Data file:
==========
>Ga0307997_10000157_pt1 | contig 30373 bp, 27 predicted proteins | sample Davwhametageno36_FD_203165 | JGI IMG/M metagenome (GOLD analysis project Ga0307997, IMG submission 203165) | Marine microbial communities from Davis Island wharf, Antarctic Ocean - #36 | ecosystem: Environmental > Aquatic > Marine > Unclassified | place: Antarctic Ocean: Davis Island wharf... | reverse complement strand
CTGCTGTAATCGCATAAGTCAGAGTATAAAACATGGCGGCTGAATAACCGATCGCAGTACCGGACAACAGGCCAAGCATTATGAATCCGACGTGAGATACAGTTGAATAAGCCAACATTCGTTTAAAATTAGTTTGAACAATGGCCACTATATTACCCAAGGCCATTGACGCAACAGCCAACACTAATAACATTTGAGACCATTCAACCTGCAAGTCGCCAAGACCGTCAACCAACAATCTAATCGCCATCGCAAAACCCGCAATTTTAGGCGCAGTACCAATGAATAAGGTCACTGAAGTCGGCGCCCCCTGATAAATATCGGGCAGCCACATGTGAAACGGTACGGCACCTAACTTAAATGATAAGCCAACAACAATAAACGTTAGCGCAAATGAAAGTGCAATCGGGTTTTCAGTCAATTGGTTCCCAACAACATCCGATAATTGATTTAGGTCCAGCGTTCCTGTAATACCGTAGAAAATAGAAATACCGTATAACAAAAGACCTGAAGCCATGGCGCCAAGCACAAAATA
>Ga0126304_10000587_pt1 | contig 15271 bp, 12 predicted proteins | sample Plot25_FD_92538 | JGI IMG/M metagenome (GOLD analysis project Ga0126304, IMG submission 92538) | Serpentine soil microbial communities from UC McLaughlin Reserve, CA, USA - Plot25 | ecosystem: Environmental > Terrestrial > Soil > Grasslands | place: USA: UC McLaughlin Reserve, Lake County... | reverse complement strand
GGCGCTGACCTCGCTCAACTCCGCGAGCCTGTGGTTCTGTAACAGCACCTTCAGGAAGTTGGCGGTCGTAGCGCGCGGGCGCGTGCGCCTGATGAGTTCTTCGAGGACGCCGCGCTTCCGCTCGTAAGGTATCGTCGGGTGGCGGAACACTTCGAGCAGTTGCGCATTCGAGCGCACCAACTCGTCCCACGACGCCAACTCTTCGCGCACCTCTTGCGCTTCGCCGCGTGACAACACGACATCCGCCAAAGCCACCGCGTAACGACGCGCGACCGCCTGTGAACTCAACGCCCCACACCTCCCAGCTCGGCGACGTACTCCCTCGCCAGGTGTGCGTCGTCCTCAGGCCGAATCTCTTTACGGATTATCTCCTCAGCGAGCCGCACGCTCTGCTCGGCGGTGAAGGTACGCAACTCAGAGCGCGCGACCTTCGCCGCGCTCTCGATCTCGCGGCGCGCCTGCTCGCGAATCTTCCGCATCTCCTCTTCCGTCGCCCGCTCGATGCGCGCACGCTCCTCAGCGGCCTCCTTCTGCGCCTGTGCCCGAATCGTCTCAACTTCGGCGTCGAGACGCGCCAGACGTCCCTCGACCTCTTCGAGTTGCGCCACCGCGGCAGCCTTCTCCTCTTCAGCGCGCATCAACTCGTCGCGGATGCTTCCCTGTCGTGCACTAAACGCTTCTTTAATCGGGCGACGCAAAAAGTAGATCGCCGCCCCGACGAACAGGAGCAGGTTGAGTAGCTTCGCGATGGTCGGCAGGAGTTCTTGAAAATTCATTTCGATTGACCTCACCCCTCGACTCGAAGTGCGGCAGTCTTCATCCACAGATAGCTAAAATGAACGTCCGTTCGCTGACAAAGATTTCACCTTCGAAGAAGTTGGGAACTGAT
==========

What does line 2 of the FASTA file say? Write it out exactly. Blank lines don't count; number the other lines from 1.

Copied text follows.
CTGCTGTAATCGCATAAGTCAGAGTATAAAACATGGCGGCTGAATAACCGATCGCAGTACCGGACAACAGGCCAAGCATTATGAATCCGACGTGAGATACAGTTGAATAAGCCAACATTCGTTTAAAATTAGTTTGAACAATGGCCACTATATTACCCAAGGCCATTGACGCAACAGCCAACACTAATAACATTTGAGACCATTCAACCTGCAAGTCGCCAAGACCGTCAACCAACAATCTAATCGCCATCGCAAAACCCGCAATTTTAGGCGCAGTACCAATGAATAAGGTCACTGAAGTCGGCGCCCCCTGATAAATATCGGGCAGCCACATGTGAAACGGTACGGCACCTAACTTAAATGATAAGCCAACAACAATAAACGTTAGCGCAAATGAAAGTGCAATCGGGTTTTCAGTCAATTGGTTCCCAACAACATCCGATAATTGATTTAGGTCCAGCGTTCCTGTAATACCGTAGAAAATAGAAATACCGTATAACAAAAGACCTGAAGCCATGGCGCCAAGCACAAAATA